The realities of day-to-day life for lesbian, gay, bisexual, and transgendered Oregonians has changed a lot since ROP first organized rural communities to defeat Measure 9 – the anti-gay ballot measure which sought to define homosexuality as ‘abnormal and perverse’ and enjoin state agencies from doing anything to ‘promote the homosexual agenda.’
“[New laws] have given us a marginal success in areas where we didn’t have protections before,” says Allison Elise Cleveland, director of The Gender Center Inc. in Lane County. “Before laws enacted in 2008, there were… only a few zip codes that offered protection from discrimination in the workplace, in housing and in some civil matters. With the advent of these laws we’ve been able to advocate for people around the state in areas that beforehand would have been hopeless. We’ve achieved some very important milestones, but we need to strengthen language in existing laws and continue outreach and education into municipalities and corporate worlds.” Discrimination against gender and sexual minorities is still very real and present. In fact, Allison is filing her own discrimination suit today.
The good news is that across rural Oregon, new people and new groups are stepping up and standing up for gender justice.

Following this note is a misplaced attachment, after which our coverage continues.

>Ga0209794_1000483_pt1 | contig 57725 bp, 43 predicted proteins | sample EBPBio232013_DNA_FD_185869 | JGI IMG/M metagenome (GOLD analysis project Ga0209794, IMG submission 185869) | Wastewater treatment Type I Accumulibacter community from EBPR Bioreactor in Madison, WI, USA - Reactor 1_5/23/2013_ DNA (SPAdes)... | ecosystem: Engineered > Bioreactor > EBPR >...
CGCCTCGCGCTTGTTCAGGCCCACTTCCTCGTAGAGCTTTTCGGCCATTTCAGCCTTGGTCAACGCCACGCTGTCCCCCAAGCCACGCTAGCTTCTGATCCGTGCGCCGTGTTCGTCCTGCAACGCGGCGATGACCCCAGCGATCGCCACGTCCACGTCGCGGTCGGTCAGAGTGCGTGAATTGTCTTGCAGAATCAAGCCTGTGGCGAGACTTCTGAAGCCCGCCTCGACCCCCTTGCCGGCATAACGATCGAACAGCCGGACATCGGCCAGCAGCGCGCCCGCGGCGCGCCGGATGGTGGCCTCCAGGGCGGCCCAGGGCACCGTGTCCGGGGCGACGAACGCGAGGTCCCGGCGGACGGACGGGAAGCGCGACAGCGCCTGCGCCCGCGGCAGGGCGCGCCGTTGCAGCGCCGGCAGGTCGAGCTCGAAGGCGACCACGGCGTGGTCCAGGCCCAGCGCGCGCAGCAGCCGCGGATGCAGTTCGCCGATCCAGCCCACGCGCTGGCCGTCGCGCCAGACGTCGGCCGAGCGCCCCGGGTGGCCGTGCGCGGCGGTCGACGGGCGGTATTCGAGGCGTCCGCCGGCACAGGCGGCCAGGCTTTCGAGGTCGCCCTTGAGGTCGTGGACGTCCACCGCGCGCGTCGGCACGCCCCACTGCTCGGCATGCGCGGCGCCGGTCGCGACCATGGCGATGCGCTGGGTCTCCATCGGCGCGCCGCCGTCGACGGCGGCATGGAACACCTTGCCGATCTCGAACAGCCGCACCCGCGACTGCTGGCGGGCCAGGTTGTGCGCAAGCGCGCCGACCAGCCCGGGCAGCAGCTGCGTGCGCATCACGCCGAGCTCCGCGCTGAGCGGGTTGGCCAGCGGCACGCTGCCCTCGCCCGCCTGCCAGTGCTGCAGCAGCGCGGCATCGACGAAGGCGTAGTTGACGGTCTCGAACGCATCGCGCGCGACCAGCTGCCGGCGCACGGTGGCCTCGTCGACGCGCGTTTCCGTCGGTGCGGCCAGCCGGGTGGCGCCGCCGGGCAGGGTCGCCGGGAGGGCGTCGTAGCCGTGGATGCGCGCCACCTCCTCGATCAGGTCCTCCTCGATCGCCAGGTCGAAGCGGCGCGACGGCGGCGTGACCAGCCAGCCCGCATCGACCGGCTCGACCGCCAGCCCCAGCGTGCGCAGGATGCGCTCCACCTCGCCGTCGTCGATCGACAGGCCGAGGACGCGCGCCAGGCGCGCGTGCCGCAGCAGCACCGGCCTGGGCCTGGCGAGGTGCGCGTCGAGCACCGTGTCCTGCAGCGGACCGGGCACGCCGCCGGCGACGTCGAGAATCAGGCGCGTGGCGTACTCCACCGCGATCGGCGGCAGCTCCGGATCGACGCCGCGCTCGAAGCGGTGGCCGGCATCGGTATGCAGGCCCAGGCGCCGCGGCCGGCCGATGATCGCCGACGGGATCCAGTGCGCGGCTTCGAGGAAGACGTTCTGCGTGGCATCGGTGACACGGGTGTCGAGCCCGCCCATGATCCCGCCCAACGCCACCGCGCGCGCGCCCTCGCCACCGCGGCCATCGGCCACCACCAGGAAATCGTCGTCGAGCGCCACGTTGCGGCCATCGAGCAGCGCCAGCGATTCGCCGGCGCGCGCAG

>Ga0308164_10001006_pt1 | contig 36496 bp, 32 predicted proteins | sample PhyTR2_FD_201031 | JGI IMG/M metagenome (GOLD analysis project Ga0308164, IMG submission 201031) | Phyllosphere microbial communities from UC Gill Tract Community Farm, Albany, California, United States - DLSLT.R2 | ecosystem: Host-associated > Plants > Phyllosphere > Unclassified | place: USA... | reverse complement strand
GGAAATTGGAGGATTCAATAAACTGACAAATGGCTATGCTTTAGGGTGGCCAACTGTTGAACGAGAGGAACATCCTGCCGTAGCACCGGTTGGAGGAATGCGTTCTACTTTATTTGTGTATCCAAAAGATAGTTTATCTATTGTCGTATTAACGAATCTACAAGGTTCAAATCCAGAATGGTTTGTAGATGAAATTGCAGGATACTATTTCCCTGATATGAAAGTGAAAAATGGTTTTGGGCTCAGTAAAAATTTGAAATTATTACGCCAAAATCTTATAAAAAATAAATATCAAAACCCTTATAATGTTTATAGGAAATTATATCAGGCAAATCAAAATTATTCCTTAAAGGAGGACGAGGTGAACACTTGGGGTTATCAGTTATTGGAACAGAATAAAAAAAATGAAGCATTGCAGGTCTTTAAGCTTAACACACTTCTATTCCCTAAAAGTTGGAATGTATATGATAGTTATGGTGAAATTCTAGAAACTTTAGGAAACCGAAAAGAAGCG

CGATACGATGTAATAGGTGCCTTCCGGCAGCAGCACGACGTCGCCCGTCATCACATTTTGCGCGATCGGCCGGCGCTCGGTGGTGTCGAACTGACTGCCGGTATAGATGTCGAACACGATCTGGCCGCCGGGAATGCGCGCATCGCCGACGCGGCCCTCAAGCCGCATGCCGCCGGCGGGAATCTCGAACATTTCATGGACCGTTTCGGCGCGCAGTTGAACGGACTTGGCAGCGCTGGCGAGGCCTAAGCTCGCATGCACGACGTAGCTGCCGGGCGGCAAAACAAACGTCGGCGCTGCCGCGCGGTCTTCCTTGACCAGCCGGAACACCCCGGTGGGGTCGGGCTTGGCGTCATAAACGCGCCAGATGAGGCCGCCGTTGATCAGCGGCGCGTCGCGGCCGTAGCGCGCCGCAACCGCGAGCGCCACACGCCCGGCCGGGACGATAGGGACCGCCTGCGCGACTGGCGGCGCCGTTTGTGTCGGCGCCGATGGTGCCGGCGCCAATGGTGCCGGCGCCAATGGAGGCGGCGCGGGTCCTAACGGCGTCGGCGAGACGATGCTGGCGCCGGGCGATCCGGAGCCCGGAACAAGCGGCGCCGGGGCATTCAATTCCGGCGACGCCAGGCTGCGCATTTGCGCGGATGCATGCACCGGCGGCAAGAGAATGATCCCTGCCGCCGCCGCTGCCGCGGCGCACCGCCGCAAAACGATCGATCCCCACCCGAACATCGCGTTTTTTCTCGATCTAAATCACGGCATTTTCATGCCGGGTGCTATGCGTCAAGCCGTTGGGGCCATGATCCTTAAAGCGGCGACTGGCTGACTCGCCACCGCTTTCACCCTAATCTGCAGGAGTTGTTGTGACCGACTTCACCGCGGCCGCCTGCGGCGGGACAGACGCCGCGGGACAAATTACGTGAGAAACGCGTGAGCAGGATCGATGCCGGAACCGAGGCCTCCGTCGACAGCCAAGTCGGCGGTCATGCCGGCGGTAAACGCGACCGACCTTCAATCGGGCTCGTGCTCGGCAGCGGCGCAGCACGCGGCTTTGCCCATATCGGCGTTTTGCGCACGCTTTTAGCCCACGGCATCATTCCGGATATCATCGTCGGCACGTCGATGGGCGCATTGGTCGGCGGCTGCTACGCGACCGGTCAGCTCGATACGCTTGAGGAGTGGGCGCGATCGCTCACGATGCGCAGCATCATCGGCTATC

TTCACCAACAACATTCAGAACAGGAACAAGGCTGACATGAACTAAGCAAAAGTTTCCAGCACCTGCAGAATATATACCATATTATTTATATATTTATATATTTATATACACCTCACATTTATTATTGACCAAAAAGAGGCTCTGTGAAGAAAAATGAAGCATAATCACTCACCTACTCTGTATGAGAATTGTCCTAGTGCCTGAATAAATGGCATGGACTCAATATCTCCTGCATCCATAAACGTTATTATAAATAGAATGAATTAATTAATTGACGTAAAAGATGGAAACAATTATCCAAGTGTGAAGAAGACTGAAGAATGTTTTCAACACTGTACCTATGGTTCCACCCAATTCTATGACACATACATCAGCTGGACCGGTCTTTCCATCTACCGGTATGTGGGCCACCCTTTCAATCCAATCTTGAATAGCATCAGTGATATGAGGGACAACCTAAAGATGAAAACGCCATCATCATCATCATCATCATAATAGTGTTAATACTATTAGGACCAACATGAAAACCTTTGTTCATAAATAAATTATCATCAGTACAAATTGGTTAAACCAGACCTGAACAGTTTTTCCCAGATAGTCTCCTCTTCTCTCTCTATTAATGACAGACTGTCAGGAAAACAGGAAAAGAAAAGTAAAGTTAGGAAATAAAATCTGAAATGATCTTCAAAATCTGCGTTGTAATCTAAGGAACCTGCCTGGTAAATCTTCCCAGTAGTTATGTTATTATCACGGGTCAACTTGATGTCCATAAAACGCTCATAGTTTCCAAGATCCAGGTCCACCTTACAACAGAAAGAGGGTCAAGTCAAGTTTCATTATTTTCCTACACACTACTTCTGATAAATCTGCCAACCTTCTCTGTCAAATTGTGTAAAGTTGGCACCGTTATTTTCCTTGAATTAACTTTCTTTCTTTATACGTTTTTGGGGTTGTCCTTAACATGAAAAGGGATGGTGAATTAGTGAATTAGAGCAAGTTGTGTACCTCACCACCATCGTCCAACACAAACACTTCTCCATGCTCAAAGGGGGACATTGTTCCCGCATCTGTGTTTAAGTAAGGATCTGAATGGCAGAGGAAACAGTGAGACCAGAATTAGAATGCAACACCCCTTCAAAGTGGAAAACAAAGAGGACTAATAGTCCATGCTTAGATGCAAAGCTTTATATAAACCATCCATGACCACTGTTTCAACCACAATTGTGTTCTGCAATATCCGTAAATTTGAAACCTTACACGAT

Suzann Chapman from Union County is organizing a new PFLAG chapter in Union County that will meet for the first time later this month: “Now is the perfect time to start these conversations in our community. I have a lot of concerns in my heart for the youth, especially, with the prejudice they encounter, especially in the highschools. I want to be available as a resource to help families and youth. I want to make a difference in a positive way.”
Columbia County Citizens for Human Dignity member Kevin W. is bringing a group of seven youth from the Scappoose high school’s newly formed Gay Straight Alliance to Basic Rights Oregon’s Stand Out! For Equality lobby day and rally in Salem this Friday to strengthen Oregon’s anti-bullying law to protect LGBT youth who are bullied just for being who they are. “As a gay man living in Warren, I think it’s important that Columbia County catches up with the times. Formation of the GSA in the high school is a good example of how progressive our community has become and that it does not discriminate. By supporting students’ participation in the Stand Out! event, we are showing our community support for the GSA group and our community’s youth.”
At Basic Rights Oregon’s Stand Out! For Equality lobby day, participants will learn all the ins and outs of the Oregon Safe Schools Act (HB 2599) and hear from elected officials like Secretary of State Kate Brown and Representative Tina Kotek. BRO has also set up visits with the lawmakers who will vote on the Oregon Safe Schools Act. Please consider joining ROP’s partners at BRO for this important event. There are just 24 hours left to register!
And then join other rural activists committed to human dignity for all at the ROP Rural Caucus and Strategy Session on March 15th & 16th in Salem, OR. At the Gender Justice workshop we will take stock of how the LGBT rights movement has evolved since ROP began in 1991. We’ll look at the changes in language, the new alliances that have been formed, and the experiences of rural Oregonians – as well as what’s happening this year and how you can be involved. Register today